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dimanche 30 novembre 2014

Album de la Semaine : Viet Cong - Viet Cong

Viet Cong
Viet Cong

Interview de Viet Cong, par Brightest Young Things

What’s the origin of the band’s name? 

Our drummer Mike [Wallace] came up with it.

Have you encountered any negative reactions – especially in the States – to calling yourselves Viet Cong?

We’ve got a bit of hate mail about it but nothing too crazy. We were kind of worried about having some vets working at the border, but it’s been all-fine in the States so far.

I’ve legitimately had four conversations in the past few weeks where people have been singing the band’s praises – a small sample size, obviously, but still. Have you noticed an increased enthusiasm about your music in recent months?

I dunno. There’ve been some more people at the shows on this tour than the last one, but we had no press or proper releases then, so that kind of makes sense.

What was last fall’s North American tour like? When your going across the country, without an album officially released, just getting your name out there, do you ever think, “What the fuck are we doing?”

Naw. It was pretty raw, but we’re all pretty pro at eating shit. I’ve done some good tours, and Matt and Mike have too, but it’s fun to just hobo-renegade and sleep outside on the side of the highway.

How would you describe your relationship with Chad VanGaalen? Have your experiences touring and recording with him had any effect on how you approach music, from a technical perspective or more generally?

I’ve been good friends with Chad for the past 6 years or so, and Matt’s been friends with him for a bit longer even. I think how it’s affected me is that no matter how bad a show goes now, there’s always been one that’s gone worse in front of more people.
Recording with him has been good, because he just kinda goes for it. When I was just starting to get serious about recording and production, he was good to see work because I realized you could just figure it out as you went along and not worry about it too much.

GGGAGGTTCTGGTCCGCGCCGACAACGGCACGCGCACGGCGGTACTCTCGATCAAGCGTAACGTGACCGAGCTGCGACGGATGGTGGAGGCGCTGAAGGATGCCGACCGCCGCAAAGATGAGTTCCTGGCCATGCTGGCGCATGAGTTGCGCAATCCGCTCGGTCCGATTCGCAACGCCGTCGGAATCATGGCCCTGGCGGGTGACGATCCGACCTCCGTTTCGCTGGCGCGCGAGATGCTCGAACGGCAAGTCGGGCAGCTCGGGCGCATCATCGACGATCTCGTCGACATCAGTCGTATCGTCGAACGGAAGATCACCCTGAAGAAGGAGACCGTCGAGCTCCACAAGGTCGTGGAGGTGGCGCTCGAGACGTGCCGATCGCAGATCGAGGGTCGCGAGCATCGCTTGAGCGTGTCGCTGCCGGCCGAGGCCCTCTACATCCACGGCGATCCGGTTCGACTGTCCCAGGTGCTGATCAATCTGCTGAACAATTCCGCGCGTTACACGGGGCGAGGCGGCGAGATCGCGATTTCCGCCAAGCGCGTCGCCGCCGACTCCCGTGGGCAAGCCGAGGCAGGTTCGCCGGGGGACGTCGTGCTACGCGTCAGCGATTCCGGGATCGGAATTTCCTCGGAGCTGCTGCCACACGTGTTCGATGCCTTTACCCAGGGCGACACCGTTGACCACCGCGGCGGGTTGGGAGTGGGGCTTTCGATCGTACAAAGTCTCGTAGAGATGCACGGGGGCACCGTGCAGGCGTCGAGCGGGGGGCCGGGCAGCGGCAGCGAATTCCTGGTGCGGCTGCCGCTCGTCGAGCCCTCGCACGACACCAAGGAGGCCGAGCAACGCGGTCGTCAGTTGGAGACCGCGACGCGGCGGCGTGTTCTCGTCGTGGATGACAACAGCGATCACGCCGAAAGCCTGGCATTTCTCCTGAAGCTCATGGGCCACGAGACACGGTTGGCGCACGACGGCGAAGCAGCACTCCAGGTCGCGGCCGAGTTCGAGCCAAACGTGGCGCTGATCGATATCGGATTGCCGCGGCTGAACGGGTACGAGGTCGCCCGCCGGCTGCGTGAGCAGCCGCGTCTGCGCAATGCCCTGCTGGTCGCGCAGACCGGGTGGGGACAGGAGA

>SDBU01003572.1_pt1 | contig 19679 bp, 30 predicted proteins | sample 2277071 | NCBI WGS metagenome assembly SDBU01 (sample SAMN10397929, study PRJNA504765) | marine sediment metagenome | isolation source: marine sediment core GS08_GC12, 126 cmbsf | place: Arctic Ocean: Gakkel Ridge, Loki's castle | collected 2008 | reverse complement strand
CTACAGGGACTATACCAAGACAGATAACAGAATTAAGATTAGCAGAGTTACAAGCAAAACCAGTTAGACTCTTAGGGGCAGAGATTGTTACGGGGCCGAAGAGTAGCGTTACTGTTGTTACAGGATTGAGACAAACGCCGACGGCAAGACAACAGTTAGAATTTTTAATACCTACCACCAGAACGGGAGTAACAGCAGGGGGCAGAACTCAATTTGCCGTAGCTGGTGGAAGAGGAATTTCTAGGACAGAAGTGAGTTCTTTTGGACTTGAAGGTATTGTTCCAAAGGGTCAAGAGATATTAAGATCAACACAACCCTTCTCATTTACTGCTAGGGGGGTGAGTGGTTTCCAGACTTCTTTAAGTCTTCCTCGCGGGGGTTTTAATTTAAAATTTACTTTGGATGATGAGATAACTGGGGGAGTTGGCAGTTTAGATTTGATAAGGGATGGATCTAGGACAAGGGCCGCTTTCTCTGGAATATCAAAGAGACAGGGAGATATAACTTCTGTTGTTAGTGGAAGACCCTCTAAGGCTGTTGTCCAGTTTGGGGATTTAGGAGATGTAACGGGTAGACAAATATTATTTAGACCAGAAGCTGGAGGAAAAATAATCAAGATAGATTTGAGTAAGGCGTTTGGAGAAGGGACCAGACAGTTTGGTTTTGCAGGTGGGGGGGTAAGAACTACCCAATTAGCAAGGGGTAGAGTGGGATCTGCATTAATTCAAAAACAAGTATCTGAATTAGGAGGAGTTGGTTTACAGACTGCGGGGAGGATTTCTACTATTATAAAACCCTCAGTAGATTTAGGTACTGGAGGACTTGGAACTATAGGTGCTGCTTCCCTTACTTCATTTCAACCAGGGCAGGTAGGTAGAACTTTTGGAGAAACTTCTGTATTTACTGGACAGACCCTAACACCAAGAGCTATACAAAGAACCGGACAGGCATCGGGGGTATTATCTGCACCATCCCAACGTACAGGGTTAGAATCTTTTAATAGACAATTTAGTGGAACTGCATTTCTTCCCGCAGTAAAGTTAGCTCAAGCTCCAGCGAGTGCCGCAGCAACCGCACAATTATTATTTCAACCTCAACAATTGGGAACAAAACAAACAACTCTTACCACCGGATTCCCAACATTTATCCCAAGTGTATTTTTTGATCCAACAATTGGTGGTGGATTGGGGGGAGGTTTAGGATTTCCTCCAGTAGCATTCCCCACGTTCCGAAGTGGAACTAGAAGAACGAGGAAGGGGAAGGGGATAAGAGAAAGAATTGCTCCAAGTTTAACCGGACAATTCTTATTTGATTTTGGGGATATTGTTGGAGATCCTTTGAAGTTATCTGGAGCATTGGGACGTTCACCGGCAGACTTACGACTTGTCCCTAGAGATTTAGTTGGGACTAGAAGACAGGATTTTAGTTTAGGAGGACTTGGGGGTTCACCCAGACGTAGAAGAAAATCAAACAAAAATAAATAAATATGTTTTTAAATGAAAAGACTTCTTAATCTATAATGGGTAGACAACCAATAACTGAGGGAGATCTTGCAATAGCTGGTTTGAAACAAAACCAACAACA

I spoke with Chad a few months ago, and he said that he had encouraged you to record by yourself.  Why did Viet Cong end up working with [Holy Fuck's] Graham Walsh? What sort of history – if any – did you have with him?
Graham is the partner of our good friend Julie, so that’s how we originally got hooked up with him a long time ago. We just wanted to do something a bit more hi-fi than what we’d done with the cassette, plus we wanted to go to a studio outside of Calgary to get some isolated focus. Anyway, he did a great job on the record!!!


How did you connect with Mexican Summer?
They just emailed us about doing a 7″ and it just snowballed into the reissue of the EP.

I read that a few of songs on Cassette were from the same sessions as the forthcoming full-length, but didn’t fit “the shape” of record. What’s “the shape” of the LP? A song like “Bunker Buster” – granted, in its rough mix form – feels slightly more expansive.
The songs on cassette were actually just all the songs that we didn’t want on the full length. It’s really kind of a b-sides thing more or less. Honestly, we just threw the cassette together the day before the last tour so we’d have some merch. I’m happy it’s getting a more proper release now, but it’s definitely a bit of a mixed bag.

Any concrete details you can share about the record?  Is it signed, sealed, and delivered?
It’s mixed and mastered, and the art is all done, but I can’t really say more then that right now. We have a label to put it out worldwide, and Flemish Eye will be doing it in Canada, but beyond that, you’ll just have to keep an eye out.

When can we expect to hear it?
The release date is gonna be in the fall sometime.

How would you describe the personality of Calgary musically?